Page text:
By this time also, Olga was already 19, attractive, cultured and still unmarried. She was regarded as one of the most eligible princesses in Europe. After the wedding of her sister Maria, who married a prince below her rank, their parents were determined to find Olga a royal husband. Back in 1838, there was Max of Bavaria, but neither Olga nor her family liked him. A year later, their thoughts turned to Archduke Stephan of Austria. He was the son of Archduke Joseph, Palatine of Hungary (Joseph's first wife was none other than Olga's aunt, Alexandra Pavlovna) from his second marriage. Olga liked Stephan, but a possible marriage between her and Stephan was prevented by his stepmother, who, probably out of jealousy, didn't like a Russian relative of Alexandra Pavlovna. Furthermore, Austria didn't want a princess with an Orthodox faith as this can lead to social unrest among the minorities. By 1840, Olga decided that there was no need to rush into marriage. She was happy to stay home. Her father told her that she was free to choose who she like.

When Prince Frederick William of Hesse-Kassel visited Russia in 1843, Nicholas and Alexandra were hopeful that he might consider marrying the already 21-year-old Olga. He was introduced to her when he came to Peterhof. Olga seemed to have liked Frederick and enjoyed his company and conversation. However, the next day, Frederick met the 18 year-old Alexandra, and to everyone's surprise, fell in love with the younger princess. Realizing that the couple were very much in love with each other, Olga graciously 'stepped aside' in favor of her sister. Frederick William and Alexandra married in January 1844 but the couple's blissful married life was tragically cut short when Alexandra died 6 months later from consumption and premature childbirth.

Later that year, Adolf, Duke of Nassau came to visit Russia with his younger brother Maurice. The Emperor and the Empress were considering this visit as a great opportunity for a marriage between Adolf and Olga. However, their hopes were dashed once again when Adolf fell in love and decided to marry Olga's cousin, the Grand Duchess Elizabeth Mikhailovna. The Emperor was surprised, but Olga wrote that "he had nothing against [the match]".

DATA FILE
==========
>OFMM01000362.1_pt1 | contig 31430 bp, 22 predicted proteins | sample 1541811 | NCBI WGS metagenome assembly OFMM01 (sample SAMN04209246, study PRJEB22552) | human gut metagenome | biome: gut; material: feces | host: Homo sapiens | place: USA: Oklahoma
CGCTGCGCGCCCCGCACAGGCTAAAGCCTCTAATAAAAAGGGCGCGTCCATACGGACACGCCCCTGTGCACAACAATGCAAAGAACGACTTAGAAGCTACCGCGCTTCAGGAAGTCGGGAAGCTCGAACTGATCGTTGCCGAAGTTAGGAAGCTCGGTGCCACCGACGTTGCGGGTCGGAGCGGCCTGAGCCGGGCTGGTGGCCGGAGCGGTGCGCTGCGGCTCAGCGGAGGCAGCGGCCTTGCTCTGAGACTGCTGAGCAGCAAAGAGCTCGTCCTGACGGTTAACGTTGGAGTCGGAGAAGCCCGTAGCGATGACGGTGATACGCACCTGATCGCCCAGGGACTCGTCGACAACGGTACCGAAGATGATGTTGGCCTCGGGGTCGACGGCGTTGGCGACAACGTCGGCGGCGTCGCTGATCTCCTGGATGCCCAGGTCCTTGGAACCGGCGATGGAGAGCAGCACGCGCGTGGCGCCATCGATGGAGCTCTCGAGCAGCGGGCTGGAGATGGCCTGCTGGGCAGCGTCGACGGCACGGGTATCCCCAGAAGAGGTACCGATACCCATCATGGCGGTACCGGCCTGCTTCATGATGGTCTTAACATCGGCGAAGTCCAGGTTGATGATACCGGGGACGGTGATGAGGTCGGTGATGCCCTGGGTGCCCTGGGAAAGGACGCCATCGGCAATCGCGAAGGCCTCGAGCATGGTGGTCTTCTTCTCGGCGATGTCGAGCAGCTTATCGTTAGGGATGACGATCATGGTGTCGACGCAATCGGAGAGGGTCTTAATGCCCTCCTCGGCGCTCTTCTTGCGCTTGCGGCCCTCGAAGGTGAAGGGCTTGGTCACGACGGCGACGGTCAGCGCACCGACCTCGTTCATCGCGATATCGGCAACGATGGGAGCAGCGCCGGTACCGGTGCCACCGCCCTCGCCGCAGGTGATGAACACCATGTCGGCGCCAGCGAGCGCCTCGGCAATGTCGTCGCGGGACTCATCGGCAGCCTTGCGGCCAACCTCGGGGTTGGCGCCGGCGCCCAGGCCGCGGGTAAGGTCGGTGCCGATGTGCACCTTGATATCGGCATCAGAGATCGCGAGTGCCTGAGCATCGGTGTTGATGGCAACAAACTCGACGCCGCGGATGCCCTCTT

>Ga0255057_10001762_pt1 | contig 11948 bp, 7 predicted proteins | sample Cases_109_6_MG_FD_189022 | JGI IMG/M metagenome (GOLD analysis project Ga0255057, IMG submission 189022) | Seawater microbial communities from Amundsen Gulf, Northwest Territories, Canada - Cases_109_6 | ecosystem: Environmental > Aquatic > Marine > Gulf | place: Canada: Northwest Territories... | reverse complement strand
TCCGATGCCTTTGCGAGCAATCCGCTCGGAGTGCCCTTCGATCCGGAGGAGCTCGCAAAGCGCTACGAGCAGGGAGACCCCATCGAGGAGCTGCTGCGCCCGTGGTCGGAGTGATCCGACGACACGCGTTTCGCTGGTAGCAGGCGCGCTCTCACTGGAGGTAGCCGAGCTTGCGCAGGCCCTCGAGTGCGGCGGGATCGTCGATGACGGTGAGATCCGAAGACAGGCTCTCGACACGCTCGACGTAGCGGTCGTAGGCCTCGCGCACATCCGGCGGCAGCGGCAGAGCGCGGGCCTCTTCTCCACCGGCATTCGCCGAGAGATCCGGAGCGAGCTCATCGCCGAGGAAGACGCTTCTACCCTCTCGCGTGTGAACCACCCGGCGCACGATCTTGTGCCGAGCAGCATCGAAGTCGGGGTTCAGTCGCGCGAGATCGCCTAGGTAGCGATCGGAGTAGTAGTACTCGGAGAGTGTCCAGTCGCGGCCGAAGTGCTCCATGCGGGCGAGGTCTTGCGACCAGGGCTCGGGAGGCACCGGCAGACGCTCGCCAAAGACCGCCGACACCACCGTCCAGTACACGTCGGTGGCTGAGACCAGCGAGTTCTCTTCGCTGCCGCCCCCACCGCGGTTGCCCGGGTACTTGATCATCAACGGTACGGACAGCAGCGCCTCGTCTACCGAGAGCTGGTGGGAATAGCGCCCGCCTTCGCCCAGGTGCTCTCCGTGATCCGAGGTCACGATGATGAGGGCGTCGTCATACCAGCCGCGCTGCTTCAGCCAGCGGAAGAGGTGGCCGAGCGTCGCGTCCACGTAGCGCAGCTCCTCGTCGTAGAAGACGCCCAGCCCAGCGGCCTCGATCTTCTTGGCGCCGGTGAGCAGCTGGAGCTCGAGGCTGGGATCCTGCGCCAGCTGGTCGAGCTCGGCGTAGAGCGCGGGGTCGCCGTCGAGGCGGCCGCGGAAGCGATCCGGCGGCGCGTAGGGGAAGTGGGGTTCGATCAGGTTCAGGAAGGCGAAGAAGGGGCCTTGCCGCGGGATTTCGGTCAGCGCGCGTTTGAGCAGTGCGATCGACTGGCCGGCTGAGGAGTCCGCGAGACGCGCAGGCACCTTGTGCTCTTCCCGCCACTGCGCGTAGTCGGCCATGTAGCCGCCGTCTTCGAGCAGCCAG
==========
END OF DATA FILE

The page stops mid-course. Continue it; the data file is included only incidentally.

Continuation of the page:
Meanwhile Olga turned 22 year old, still unmarried, and a suitable groom can't still be found.

Olga was said to have a strong personality and was very much like her father "with regular features, a strong will and a persistent nature". While on the other hand, she also inherited her mother's "femininity and angelic tenderness". She was described as the ideal feminine beauty: "tall, slender, blond, with a cameo profile and big blue eyes."

The death of Olga's younger sister Alexandra in the summer of 1844 was a devastating blow to the whole family. Olga's grief in the death of her beloved sister inspired her to write her memoirs later in life and described how it felt without Alexandra, the favorite of the family. She described her as "a lark that emanates with joy." The Empress was doubly affected by Alexandra's death. Not of a robust constitution, her grief greatly worsened her health. She was advised by her physicians to spend sometime abroad and to benefit in the warm climate of the South. Olga was to accompanied her mother, and wrote sadly that the trip was like a death sentence. "Away from the family, from home, without Papa and my brothers, wandering around Europe, not knowing when we can return." Olga, her mother and a few staff wander across Europe, visiting one health resort to another. When they reach their final destination, Palermo in Italy, the Empress's health certainly improved and Olga happily wrote that her mother was doing quite well, was able to put on some weight, was more cheerful and was strong enough to do everyday activities. It was also during this stay in Italy that Olga received a letter that would finally decide her fate. The letters that Olga received are from Stuttgart. The first dispatch of letters contained a request from the King of Wurttemberg to introduced his son to Olga, because the prince wanted to meet her. The second dispatch was a letter from Count Metternich stating that the Austrian Imperial Family were interested in a rapprochement, regarding the failed match between Archduke Stephan and Olga.

Olga felt confused and in her own words, the first time she went in doubt. She didn't want to be bound to a husband, who, not having a firm position, depends entirely to Metternich. The unexpected request from Stuttgart made her more confused and undecided. But she later remembered her father's advice that everything is in God's hands. She decided to visit Stuttgart to meet the Crown Prince of Wurttemberg, and it was after then that she would decide which of the two candidates is more suitable for her.

Then Olga made her decision. She decided that she would chose to marry Crown Prince Charles of Wurttemberg. Her reason for selecting him was familial. Among all the ruling families in Germany, Wurttemberg was most closely associated with the Romanovs. Olga's grandmother, the Dowager Empress Maria Feodorovna was born a princess of Wurttemberg, so was her aunt, Elena Pavlovna, and another aunt, Grand Duchess Catherine Pavlovna was once married to the King of Wurttemberg.